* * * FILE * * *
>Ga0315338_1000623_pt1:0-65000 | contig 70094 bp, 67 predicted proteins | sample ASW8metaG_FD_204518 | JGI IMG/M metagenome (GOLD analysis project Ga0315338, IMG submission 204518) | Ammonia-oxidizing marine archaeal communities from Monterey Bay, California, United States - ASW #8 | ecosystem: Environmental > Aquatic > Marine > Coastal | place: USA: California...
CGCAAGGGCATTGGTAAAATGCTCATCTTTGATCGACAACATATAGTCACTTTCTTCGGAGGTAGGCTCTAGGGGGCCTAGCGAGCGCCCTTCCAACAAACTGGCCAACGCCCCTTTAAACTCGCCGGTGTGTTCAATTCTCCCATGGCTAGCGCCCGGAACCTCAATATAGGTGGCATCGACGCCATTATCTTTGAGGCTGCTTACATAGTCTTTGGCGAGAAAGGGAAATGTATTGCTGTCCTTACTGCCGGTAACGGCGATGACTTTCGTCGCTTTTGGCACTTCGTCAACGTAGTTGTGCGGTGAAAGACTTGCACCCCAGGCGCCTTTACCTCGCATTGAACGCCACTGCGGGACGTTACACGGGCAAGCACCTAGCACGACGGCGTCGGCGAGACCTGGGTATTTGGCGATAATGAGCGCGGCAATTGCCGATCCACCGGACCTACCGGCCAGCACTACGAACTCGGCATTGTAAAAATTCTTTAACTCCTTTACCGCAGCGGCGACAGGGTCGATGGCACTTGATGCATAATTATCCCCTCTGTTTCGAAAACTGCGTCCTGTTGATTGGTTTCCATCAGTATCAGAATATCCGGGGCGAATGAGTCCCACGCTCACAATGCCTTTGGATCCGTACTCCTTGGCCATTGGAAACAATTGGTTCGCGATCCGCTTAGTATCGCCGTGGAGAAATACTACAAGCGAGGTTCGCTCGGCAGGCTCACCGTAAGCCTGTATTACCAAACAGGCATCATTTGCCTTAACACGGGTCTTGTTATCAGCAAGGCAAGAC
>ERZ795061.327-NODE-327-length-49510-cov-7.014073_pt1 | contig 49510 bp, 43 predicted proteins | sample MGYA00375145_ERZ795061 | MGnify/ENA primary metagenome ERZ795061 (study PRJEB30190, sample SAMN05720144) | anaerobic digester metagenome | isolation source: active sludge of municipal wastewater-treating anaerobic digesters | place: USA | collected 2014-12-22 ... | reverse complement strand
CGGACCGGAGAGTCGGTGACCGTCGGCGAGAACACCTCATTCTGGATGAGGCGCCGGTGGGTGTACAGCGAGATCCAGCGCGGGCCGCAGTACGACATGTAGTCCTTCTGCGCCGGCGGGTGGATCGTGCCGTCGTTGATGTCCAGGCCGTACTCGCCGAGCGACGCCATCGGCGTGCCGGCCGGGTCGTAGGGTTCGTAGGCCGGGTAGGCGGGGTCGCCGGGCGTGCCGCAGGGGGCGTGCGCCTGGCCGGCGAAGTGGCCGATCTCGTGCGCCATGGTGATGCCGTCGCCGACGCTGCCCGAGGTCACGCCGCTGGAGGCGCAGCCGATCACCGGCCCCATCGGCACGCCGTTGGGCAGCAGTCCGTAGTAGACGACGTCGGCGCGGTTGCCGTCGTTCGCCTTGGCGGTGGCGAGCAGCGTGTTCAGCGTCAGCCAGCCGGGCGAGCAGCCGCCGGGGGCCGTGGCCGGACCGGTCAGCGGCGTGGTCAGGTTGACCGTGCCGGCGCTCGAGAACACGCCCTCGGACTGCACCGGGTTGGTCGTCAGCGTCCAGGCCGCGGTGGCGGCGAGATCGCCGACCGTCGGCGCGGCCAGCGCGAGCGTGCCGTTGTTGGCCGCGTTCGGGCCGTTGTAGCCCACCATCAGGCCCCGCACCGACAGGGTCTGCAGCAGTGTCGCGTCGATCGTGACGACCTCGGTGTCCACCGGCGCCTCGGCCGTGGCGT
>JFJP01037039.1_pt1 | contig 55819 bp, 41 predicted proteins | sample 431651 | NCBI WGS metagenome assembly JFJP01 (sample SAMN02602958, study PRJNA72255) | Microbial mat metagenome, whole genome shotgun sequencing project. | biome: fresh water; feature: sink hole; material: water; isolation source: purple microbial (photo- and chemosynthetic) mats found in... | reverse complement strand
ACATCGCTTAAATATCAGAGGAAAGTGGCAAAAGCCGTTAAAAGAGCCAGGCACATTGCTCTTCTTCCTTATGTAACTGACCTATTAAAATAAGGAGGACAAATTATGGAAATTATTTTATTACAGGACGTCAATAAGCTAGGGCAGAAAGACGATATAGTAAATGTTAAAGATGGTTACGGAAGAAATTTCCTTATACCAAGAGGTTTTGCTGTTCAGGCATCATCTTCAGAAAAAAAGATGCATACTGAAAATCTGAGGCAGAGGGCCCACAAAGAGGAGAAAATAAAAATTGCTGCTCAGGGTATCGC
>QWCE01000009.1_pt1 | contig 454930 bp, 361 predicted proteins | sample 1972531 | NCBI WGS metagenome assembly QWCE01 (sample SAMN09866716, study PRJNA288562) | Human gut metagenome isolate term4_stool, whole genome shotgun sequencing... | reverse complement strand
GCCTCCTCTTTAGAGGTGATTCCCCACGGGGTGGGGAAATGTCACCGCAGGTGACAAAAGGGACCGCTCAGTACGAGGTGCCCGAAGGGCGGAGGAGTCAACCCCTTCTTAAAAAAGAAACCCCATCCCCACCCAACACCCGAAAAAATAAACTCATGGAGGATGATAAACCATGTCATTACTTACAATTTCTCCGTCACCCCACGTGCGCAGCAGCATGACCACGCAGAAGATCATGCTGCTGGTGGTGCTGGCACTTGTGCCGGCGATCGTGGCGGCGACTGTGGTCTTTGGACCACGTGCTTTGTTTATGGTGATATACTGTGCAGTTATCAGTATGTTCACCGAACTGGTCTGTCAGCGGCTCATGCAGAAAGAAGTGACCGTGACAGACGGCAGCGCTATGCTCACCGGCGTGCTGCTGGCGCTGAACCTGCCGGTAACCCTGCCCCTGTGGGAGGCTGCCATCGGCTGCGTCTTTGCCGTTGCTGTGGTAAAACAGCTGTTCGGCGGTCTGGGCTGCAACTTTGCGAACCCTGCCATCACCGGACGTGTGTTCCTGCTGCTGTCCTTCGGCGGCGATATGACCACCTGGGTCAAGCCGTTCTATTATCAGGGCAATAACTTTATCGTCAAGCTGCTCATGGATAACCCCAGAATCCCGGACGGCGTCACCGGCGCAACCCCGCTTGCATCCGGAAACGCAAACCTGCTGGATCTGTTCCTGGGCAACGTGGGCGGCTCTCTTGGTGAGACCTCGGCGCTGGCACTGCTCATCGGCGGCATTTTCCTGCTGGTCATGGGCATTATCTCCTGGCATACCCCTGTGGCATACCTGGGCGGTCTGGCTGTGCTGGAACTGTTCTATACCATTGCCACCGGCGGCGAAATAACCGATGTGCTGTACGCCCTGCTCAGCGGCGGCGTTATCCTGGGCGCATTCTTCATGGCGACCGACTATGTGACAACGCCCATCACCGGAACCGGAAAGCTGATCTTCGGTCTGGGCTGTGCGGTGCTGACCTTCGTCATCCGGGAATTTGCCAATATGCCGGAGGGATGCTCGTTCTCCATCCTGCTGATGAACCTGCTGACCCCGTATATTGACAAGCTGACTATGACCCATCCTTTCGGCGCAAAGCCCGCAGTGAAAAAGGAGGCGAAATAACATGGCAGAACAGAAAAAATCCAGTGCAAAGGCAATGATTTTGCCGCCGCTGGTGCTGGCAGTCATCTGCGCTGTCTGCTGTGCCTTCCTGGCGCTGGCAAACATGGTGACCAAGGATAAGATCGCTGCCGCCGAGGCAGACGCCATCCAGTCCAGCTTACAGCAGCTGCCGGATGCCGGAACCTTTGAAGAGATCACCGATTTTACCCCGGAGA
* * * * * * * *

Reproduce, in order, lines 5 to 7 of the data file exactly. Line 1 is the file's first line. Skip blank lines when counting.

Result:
>JFJP01037039.1_pt1 | contig 55819 bp, 41 predicted proteins | sample 431651 | NCBI WGS metagenome assembly JFJP01 (sample SAMN02602958, study PRJNA72255) | Microbial mat metagenome, whole genome shotgun sequencing project. | biome: fresh water; feature: sink hole; material: water; isolation source: purple microbial (photo- and chemosynthetic) mats found in... | reverse complement strand
ACATCGCTTAAATATCAGAGGAAAGTGGCAAAAGCCGTTAAAAGAGCCAGGCACATTGCTCTTCTTCCTTATGTAACTGACCTATTAAAATAAGGAGGACAAATTATGGAAATTATTTTATTACAGGACGTCAATAAGCTAGGGCAGAAAGACGATATAGTAAATGTTAAAGATGGTTACGGAAGAAATTTCCTTATACCAAGAGGTTTTGCTGTTCAGGCATCATCTTCAGAAAAAAAGATGCATACTGAAAATCTGAGGCAGAGGGCCCACAAAGAGGAGAAAATAAAAATTGCTGCTCAGGGTATCGC
>QWCE01000009.1_pt1 | contig 454930 bp, 361 predicted proteins | sample 1972531 | NCBI WGS metagenome assembly QWCE01 (sample SAMN09866716, study PRJNA288562) | Human gut metagenome isolate term4_stool, whole genome shotgun sequencing... | reverse complement strand